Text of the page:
Photo of Lyndon B. Johnson at the 1965 ESEA signing ceremony, with his childhood schoolteacher Ms. Kate Deadrich Loney by Frank Wolfe
The reauthorization of a landmark education law will spell disaster for our children.
The original law was passed in 1965 as one of the pillars of the War on Poverty and was a major victory. It acknowledged the inequitable funding of our public schools and attempted to equalize school funding across the country.
But this new bill is different. In fact, if the versions that have been passed in the House and Senate are reconciled, open season will be declared on public education in places like my home state of Wisconsin.
Let me explain.
For the last some years, Wisconsin Republicans have waged an assault on public schools, public school teachers and public school children through massive budget cuts, the punishment of kids and teachers who don’t get good test scores with even more cuts, and dubious privatization schemes that replace publicly accountable schools with private charter schools and cash vouchers that send public funds to private schools.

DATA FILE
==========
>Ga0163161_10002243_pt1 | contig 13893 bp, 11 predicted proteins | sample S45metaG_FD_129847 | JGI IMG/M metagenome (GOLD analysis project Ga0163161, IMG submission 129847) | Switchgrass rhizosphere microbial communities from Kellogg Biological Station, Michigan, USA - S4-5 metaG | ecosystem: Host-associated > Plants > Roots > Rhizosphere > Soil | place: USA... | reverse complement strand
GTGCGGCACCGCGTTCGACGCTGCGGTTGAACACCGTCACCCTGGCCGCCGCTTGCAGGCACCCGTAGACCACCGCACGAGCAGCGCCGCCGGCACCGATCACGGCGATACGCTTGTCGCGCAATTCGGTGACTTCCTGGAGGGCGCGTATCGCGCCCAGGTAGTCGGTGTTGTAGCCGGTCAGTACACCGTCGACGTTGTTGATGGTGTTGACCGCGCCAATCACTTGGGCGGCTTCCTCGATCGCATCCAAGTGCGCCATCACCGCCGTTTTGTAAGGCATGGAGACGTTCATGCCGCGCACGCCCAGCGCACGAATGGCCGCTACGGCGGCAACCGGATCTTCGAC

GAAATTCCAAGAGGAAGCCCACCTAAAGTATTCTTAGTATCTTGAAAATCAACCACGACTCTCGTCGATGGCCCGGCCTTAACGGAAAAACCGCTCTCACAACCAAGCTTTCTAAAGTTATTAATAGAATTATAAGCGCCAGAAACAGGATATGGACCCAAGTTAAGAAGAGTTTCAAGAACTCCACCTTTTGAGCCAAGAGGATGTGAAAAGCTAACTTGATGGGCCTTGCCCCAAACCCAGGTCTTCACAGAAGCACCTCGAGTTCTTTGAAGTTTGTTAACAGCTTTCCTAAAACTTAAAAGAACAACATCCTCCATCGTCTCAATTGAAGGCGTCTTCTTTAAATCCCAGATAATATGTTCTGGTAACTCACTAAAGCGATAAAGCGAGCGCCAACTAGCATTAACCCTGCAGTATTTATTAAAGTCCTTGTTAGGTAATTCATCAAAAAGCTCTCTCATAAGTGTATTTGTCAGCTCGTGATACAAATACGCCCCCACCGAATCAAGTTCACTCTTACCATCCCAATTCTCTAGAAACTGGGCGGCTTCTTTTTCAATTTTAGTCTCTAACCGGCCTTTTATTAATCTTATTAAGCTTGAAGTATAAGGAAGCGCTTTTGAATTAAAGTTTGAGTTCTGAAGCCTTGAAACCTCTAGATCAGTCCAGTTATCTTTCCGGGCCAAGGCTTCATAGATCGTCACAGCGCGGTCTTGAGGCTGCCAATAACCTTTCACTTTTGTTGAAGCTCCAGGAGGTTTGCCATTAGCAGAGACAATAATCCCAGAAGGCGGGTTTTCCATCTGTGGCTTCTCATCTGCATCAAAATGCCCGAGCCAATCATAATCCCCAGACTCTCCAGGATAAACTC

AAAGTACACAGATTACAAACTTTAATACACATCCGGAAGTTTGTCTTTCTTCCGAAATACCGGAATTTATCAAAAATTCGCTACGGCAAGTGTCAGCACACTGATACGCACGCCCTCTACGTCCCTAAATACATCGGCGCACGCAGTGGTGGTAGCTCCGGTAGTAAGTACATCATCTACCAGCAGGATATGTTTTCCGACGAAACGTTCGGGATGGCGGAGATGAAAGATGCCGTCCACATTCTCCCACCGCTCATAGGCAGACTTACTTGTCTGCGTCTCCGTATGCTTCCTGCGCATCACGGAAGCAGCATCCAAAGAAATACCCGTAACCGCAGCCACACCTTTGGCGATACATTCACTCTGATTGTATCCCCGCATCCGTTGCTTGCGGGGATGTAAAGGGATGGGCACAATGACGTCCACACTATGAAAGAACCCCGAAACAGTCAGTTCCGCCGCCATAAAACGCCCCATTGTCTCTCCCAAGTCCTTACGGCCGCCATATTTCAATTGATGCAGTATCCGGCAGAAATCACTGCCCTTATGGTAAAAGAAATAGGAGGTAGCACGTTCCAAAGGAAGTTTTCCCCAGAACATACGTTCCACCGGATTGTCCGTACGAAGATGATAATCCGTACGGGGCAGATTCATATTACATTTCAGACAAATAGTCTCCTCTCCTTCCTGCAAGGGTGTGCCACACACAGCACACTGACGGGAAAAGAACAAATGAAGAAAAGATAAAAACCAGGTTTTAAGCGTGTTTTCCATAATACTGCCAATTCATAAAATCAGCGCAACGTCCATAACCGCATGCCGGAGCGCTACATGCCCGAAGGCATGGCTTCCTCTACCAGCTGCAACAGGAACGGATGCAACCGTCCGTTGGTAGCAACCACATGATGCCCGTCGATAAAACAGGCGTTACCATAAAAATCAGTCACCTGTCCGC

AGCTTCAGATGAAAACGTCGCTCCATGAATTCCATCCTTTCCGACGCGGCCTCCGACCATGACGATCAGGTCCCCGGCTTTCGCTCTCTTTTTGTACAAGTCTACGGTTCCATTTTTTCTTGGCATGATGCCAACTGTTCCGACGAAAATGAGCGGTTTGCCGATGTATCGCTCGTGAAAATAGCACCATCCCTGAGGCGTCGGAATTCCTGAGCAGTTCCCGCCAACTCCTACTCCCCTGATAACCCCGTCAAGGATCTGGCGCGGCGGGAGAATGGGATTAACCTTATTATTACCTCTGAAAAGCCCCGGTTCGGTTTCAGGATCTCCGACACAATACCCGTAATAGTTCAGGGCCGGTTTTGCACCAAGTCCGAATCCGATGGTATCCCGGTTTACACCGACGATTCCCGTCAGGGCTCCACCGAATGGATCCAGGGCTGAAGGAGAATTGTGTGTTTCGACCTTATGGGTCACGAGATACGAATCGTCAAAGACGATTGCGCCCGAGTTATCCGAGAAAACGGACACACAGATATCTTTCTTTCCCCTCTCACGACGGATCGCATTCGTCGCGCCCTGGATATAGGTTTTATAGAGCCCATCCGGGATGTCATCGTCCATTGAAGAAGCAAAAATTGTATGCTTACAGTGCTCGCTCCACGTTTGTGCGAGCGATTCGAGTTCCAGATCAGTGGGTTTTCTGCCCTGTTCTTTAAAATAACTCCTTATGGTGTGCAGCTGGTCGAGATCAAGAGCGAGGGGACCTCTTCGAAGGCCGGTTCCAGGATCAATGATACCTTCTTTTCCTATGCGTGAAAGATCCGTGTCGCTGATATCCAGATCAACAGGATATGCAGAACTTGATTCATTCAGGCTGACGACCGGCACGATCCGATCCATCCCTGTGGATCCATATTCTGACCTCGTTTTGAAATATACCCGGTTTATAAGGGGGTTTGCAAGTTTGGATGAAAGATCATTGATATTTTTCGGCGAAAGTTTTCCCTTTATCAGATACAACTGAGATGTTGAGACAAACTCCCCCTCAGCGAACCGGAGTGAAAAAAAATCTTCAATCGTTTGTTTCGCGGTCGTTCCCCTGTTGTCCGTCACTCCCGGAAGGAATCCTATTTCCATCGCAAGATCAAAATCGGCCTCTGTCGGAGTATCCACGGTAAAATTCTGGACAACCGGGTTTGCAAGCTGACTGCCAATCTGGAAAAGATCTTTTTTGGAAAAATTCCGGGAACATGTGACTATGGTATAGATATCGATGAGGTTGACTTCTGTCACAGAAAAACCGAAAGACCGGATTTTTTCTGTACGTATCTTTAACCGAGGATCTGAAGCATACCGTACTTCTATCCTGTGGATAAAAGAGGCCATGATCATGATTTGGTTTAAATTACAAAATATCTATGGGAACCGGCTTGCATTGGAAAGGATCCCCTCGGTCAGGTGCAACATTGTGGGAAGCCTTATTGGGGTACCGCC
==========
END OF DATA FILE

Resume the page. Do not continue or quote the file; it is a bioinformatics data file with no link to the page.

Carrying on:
The state’s ability to do this has it roots in a simple yet pernicious system: labeling some schools as “failing” if their students get low test scores. That means less resources and the threat of shutdown for — guess who? — schools that serve low-income kids.
While shifting power to the states means kids get a break from federally mandated testing, when so many states view public schools with such antagonism, we can’t view the new version of the Elementary and Secondary Education Act as progress.
A system of test and punish for our schools — whether federal or state-based — rejects our collective responsibility for all children to have a chance to experience a meaningful education. A bill perpetuating more of that doesn’t deserve to be passed.
Copyright Tim Slekar